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- Telecom provider AT&T was the single largest corporate donor to Texas lawmakers who sponsored or cosponsored Senate Bill 8, according to a report.
From 2020 to 2021, dozens of companies in the top tier of the Fortune 500 funneled $5.9 million into the campaigns of Texas lawmakers who sponsored or cosponsored Senate Bill 8, according to research by UltraViolet, a group that advocates against sexism in politics and culture.
The seven largest of those 86 donors, which range from Warren Buffet’s Berkshire Hathaway conglomerate to oil company Chevron, made up nearly $1.1 million of the total. Dallas-based AT&T dug the deepest, doling out $291,042 to sponsors and co-sponsors of the legislation, which effectively bans abortion at six weeks — even in cases of rape and incest.
“Consumers have a lot of power here,” said Sonja Spoo, director of reproductive rights campaigns for UltraViolet. “They have a lot of options when it comes to letting these corporations know that they’re aware where their dollars are going.”
Those outraged about SB 8’s passage can send a strong signal by contacting companies that funded the law’s backers and asking executives to cut off the flow of cash, Spoo said. Consumers can also cancel services with those firms or boycott their products.
If someone chooses the latter option, Spoo said the decision will have the biggest impact if they reach out to the company and be specific about the reason they’re no longer willing to do business with them.
Due to the scope of its campaign contributions, UltraViolet specifically targeted AT&T prior to the passage of SB 8 and asked — to no avail — to meet and discuss its political spending. Meanwhile, the advocacy group has posted an online petition asking the company to stop donating to politicians who support abortion bans.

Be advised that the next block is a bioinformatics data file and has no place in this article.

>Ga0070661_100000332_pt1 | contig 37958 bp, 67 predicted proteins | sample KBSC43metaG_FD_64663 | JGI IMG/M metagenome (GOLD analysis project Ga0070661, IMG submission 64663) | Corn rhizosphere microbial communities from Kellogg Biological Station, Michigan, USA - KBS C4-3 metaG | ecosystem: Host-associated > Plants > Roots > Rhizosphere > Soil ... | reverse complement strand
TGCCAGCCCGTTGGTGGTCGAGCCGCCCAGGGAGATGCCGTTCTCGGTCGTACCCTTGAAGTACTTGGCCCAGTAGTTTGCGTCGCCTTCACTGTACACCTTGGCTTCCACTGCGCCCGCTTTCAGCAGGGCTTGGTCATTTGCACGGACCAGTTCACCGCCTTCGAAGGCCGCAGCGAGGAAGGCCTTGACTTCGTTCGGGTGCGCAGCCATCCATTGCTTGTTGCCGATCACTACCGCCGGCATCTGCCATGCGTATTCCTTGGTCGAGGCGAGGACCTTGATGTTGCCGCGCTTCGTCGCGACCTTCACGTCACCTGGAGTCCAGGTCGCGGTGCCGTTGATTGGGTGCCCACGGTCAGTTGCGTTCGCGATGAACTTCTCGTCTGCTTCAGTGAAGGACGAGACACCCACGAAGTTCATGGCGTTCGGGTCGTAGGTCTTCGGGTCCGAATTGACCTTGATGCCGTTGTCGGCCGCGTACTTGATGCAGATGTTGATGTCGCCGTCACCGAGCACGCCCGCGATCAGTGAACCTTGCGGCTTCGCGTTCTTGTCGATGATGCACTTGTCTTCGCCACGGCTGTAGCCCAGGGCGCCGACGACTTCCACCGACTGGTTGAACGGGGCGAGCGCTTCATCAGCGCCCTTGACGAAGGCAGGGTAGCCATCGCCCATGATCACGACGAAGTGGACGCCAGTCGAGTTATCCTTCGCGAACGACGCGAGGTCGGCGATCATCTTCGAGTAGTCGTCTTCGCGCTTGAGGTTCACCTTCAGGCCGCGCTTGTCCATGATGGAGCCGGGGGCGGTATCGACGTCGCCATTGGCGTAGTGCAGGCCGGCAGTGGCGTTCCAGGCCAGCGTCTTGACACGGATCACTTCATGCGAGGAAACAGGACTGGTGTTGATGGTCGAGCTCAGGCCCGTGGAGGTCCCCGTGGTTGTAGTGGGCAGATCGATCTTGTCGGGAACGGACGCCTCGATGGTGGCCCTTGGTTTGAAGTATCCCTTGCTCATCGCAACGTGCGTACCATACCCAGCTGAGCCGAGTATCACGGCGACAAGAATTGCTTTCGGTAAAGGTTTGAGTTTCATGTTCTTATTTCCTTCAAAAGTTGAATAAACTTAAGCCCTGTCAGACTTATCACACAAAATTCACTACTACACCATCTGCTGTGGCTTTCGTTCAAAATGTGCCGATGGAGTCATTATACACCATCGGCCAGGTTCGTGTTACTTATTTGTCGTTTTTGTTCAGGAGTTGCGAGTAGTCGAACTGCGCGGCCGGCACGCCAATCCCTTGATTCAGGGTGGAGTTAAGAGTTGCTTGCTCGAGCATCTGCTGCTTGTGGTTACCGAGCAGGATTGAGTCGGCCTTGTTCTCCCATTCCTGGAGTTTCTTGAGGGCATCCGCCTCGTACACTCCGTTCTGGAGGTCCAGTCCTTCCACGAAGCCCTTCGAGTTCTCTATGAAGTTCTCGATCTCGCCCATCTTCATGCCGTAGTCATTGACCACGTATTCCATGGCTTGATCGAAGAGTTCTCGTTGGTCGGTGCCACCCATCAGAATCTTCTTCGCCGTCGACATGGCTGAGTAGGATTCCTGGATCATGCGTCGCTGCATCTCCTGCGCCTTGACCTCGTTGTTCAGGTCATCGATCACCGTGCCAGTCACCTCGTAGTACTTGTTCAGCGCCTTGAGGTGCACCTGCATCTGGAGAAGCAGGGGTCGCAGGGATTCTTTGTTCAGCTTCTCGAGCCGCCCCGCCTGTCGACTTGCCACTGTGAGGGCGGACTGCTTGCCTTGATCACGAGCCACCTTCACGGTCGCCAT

The petition is accessible at act.weareultraviolet.org/sign/HB1515_ATT/.
UltraViolet’s numbers show that AT&T’s massive contributions to the Texas Legislature over the past two years were heavily skewed toward anti-abortion lawmakers, including Republican State Sens. Jane Nelson, Bryan Hughes and Larry Taylor, whom Spoo accused of pushing a “radical, anti-woman agenda.”
The telecom provider, which employs tens of thousands of people in Texas, didn’t respond to the Current’s request for comment.
“While AT&T may say that there’s a business justification for making those contributions, those same people are passing laws that directly harm their workers’ and consumers’ livelihoods and bodily autonomy,” Spoo said. “That legislative lineage cannot be ignored.”
Speaking with cash
The cancellation of cell phone contracts over Texas’ abortion law may not seem like much to a company that reported global revenues of $172 billion last year. But Spoo said polling shows that younger consumers in particular give weight to a company’s political stance when making buying decisions.
About two-thirds of millennials say they have boycotted a brand that took the opposing stance on an issue they feel strongly about, and 62% favor products that align with their political and social beliefs, according to a 2020 survey by New York-based public relations firm 5WPR.
Pulling back the curtain on AT&T’s political contributions could also harm its ability to recruit workers. The company has long prided itself on workforce diversity, and critics point out that Texas’ abortion ban will likely have the most profound effect on women of color.
Polling also suggests abortion rights play into peoples’ expectations about their employers.
A 2018 survey by NARAL Pro-Choice America and The Harris Poll found that 67% of Americans said it’s at least somewhat important for their employer to take a stand on reproductive freedom. About 1 in 4 in the survey said it’s extremely important.
Spoo said she hopes UltraViolet’s research helps both consumers and job seekers make informed decisions as Texas cuts off reproductive health choices for its residents.
“All of this is about educating people so they can make the best choices with their dollars,” she said.
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